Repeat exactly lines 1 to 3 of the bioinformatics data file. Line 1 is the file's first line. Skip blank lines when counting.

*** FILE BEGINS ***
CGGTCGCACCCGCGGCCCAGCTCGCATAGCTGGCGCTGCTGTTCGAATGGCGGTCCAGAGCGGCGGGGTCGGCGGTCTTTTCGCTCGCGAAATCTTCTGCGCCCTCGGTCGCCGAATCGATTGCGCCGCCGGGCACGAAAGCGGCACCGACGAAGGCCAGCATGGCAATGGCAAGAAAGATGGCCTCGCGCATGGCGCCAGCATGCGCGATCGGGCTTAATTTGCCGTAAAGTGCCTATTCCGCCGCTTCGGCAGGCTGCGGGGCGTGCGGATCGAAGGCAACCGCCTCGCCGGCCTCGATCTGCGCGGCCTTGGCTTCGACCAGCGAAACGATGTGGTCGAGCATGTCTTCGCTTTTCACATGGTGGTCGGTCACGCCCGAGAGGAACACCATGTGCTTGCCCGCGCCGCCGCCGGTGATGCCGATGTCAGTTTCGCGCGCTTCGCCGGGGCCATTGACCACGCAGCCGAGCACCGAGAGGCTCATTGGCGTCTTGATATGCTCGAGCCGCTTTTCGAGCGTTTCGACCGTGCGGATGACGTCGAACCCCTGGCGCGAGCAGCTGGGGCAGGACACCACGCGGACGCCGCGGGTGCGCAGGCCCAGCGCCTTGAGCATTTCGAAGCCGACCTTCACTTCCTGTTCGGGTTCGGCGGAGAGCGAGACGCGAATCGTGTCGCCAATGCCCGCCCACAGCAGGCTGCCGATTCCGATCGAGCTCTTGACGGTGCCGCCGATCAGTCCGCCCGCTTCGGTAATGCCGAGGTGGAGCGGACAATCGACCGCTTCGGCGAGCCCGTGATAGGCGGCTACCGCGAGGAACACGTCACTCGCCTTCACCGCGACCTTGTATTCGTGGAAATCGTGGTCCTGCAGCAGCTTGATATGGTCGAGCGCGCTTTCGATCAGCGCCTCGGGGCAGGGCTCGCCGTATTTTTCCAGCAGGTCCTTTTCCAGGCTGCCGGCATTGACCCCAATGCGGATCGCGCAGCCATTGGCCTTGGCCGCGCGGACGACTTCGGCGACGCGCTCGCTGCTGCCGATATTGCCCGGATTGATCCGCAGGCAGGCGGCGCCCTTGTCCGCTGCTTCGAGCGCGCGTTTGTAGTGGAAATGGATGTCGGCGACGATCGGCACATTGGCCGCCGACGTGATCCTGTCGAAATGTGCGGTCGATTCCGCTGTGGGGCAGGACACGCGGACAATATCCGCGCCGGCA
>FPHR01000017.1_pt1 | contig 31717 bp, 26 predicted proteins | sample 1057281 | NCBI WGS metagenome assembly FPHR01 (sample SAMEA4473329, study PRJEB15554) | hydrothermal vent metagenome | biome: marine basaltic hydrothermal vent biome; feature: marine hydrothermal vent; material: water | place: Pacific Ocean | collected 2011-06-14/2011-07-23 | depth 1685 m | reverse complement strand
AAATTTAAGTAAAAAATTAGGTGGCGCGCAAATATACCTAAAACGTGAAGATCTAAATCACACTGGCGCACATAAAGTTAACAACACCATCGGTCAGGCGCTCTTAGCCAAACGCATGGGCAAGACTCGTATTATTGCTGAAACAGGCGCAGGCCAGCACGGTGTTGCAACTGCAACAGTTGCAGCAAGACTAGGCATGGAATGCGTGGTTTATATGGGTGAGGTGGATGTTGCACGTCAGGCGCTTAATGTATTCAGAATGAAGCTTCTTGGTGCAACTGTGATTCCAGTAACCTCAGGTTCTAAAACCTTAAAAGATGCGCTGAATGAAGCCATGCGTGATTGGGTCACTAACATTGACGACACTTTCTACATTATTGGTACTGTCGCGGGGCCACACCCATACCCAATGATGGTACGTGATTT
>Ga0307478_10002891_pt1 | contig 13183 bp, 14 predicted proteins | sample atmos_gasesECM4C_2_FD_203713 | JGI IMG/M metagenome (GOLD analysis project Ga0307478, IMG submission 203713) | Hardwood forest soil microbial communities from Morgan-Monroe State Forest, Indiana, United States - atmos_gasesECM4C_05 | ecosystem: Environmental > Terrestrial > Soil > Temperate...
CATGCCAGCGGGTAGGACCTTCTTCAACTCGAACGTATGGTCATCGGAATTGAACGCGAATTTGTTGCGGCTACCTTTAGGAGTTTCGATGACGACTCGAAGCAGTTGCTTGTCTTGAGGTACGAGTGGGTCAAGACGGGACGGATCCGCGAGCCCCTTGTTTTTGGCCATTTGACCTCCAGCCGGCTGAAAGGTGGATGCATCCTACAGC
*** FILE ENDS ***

CGGTCGCACCCGCGGCCCAGCTCGCATAGCTGGCGCTGCTGTTCGAATGGCGGTCCAGAGCGGCGGGGTCGGCGGTCTTTTCGCTCGCGAAATCTTCTGCGCCCTCGGTCGCCGAATCGATTGCGCCGCCGGGCACGAAAGCGGCACCGACGAAGGCCAGCATGGCAATGGCAAGAAAGATGGCCTCGCGCATGGCGCCAGCATGCGCGATCGGGCTTAATTTGCCGTAAAGTGCCTATTCCGCCGCTTCGGCAGGCTGCGGGGCGTGCGGATCGAAGGCAACCGCCTCGCCGGCCTCGATCTGCGCGGCCTTGGCTTCGACCAGCGAAACGATGTGGTCGAGCATGTCTTCGCTTTTCACATGGTGGTCGGTCACGCCCGAGAGGAACACCATGTGCTTGCCCGCGCCGCCGCCGGTGATGCCGATGTCAGTTTCGCGCGCTTCGCCGGGGCCATTGACCACGCAGCCGAGCACCGAGAGGCTCATTGGCGTCTTGATATGCTCGAGCCGCTTTTCGAGCGTTTCGACCGTGCGGATGACGTCGAACCCCTGGCGCGAGCAGCTGGGGCAGGACACCACGCGGACGCCGCGGGTGCGCAGGCCCAGCGCCTTGAGCATTTCGAAGCCGACCTTCACTTCCTGTTCGGGTTCGGCGGAGAGCGAGACGCGAATCGTGTCGCCAATGCCCGCCCACAGCAGGCTGCCGATTCCGATCGAGCTCTTGACGGTGCCGCCGATCAGTCCGCCCGCTTCGGTAATGCCGAGGTGGAGCGGACAATCGACCGCTTCGGCGAGCCCGTGATAGGCGGCTACCGCGAGGAACACGTCACTCGCCTTCACCGCGACCTTGTATTCGTGGAAATCGTGGTCCTGCAGCAGCTTGATATGGTCGAGCGCGCTTTCGATCAGCGCCTCGGGGCAGGGCTCGCCGTATTTTTCCAGCAGGTCCTTTTCCAGGCTGCCGGCATTGACCCCAATGCGGATCGCGCAGCCATTGGCCTTGGCCGCGCGGACGACTTCGGCGACGCGCTCGCTGCTGCCGATATTGCCCGGATTGATCCGCAGGCAGGCGGCGCCCTTGTCCGCTGCTTCGAGCGCGCGTTTGTAGTGGAAATGGATGTCGGCGACGATCGGCACATTGGCCGCCGACGTGATCCTGTCGAAATGTGCGGTCGATTCCGCTGTGGGGCAGGACACGCGGACAATATCCGCGCCGGCA
>FPHR01000017.1_pt1 | contig 31717 bp, 26 predicted proteins | sample 1057281 | NCBI WGS metagenome assembly FPHR01 (sample SAMEA4473329, study PRJEB15554) | hydrothermal vent metagenome | biome: marine basaltic hydrothermal vent biome; feature: marine hydrothermal vent; material: water | place: Pacific Ocean | collected 2011-06-14/2011-07-23 | depth 1685 m | reverse complement strand
AAATTTAAGTAAAAAATTAGGTGGCGCGCAAATATACCTAAAACGTGAAGATCTAAATCACACTGGCGCACATAAAGTTAACAACACCATCGGTCAGGCGCTCTTAGCCAAACGCATGGGCAAGACTCGTATTATTGCTGAAACAGGCGCAGGCCAGCACGGTGTTGCAACTGCAACAGTTGCAGCAAGACTAGGCATGGAATGCGTGGTTTATATGGGTGAGGTGGATGTTGCACGTCAGGCGCTTAATGTATTCAGAATGAAGCTTCTTGGTGCAACTGTGATTCCAGTAACCTCAGGTTCTAAAACCTTAAAAGATGCGCTGAATGAAGCCATGCGTGATTGGGTCACTAACATTGACGACACTTTCTACATTATTGGTACTGTCGCGGGGCCACACCCATACCCAATGATGGTACGTGATTT